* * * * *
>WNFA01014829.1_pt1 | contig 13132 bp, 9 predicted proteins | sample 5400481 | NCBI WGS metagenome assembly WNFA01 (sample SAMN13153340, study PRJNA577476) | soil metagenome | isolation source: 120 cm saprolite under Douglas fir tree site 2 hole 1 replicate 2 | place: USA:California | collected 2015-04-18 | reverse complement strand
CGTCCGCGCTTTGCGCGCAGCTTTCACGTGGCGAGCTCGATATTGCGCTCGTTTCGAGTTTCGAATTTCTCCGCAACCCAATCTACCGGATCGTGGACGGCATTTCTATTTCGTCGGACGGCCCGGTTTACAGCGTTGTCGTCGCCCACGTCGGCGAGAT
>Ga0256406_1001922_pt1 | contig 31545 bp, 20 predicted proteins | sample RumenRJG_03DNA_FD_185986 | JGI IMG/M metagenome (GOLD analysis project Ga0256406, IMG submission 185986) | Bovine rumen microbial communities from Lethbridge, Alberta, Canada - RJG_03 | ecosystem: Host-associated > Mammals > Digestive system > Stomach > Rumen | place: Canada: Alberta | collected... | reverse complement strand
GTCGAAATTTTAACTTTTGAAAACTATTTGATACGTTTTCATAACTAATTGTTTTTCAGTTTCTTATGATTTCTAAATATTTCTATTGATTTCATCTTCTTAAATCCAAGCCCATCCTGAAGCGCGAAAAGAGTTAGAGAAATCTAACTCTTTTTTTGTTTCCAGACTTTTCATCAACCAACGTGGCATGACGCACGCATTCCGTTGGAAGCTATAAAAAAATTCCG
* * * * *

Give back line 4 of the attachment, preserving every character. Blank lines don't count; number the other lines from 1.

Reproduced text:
GTCGAAATTTTAACTTTTGAAAACTATTTGATACGTTTTCATAACTAATTGTTTTTCAGTTTCTTATGATTTCTAAATATTTCTATTGATTTCATCTTCTTAAATCCAAGCCCATCCTGAAGCGCGAAAAGAGTTAGAGAAATCTAACTCTTTTTTTGTTTCCAGACTTTTCATCAACCAACGTGGCATGACGCACGCATTCCGTTGGAAGCTATAAAAAAATTCCG